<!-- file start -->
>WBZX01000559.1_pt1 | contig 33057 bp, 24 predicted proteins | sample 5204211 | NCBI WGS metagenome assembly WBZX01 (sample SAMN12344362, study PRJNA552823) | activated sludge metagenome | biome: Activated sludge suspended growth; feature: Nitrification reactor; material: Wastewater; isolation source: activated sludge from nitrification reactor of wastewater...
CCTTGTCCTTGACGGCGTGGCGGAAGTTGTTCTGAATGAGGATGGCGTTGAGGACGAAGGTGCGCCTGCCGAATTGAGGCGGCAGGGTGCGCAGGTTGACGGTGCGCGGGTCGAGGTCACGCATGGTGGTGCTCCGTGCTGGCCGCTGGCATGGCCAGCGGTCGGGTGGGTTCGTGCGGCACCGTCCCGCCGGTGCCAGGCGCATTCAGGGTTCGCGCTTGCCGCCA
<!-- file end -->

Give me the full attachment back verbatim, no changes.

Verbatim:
>WBZX01000559.1_pt1 | contig 33057 bp, 24 predicted proteins | sample 5204211 | NCBI WGS metagenome assembly WBZX01 (sample SAMN12344362, study PRJNA552823) | activated sludge metagenome | biome: Activated sludge suspended growth; feature: Nitrification reactor; material: Wastewater; isolation source: activated sludge from nitrification reactor of wastewater...
CCTTGTCCTTGACGGCGTGGCGGAAGTTGTTCTGAATGAGGATGGCGTTGAGGACGAAGGTGCGCCTGCCGAATTGAGGCGGCAGGGTGCGCAGGTTGACGGTGCGCGGGTCGAGGTCACGCATGGTGGTGCTCCGTGCTGGCCGCTGGCATGGCCAGCGGTCGGGTGGGTTCGTGCGGCACCGTCCCGCCGGTGCCAGGCGCATTCAGGGTTCGCGCTTGCCGCCA